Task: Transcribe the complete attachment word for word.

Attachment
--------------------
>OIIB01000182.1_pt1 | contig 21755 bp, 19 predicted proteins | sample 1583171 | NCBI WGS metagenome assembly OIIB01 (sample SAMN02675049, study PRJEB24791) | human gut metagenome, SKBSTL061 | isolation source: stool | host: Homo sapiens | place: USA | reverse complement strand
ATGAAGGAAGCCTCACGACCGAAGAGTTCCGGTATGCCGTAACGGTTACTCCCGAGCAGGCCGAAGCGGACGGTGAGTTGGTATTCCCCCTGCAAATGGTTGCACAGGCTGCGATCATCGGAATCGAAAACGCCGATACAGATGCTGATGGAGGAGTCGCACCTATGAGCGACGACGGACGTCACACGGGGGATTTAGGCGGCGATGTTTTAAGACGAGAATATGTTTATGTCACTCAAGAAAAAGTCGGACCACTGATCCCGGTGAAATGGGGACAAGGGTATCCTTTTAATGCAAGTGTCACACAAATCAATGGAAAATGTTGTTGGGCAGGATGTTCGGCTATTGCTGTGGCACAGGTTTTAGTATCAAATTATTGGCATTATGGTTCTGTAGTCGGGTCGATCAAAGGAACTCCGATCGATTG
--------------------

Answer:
>OIIB01000182.1_pt1 | contig 21755 bp, 19 predicted proteins | sample 1583171 | NCBI WGS metagenome assembly OIIB01 (sample SAMN02675049, study PRJEB24791) | human gut metagenome, SKBSTL061 | isolation source: stool | host: Homo sapiens | place: USA | reverse complement strand
ATGAAGGAAGCCTCACGACCGAAGAGTTCCGGTATGCCGTAACGGTTACTCCCGAGCAGGCCGAAGCGGACGGTGAGTTGGTATTCCCCCTGCAAATGGTTGCACAGGCTGCGATCATCGGAATCGAAAACGCCGATACAGATGCTGATGGAGGAGTCGCACCTATGAGCGACGACGGACGTCACACGGGGGATTTAGGCGGCGATGTTTTAAGACGAGAATATGTTTATGTCACTCAAGAAAAAGTCGGACCACTGATCCCGGTGAAATGGGGACAAGGGTATCCTTTTAATGCAAGTGTCACACAAATCAATGGAAAATGTTGTTGGGCAGGATGTTCGGCTATTGCTGTGGCACAGGTTTTAGTATCAAATTATTGGCATTATGGTTCTGTAGTCGGGTCGATCAAAGGAACTCCGATCGATTG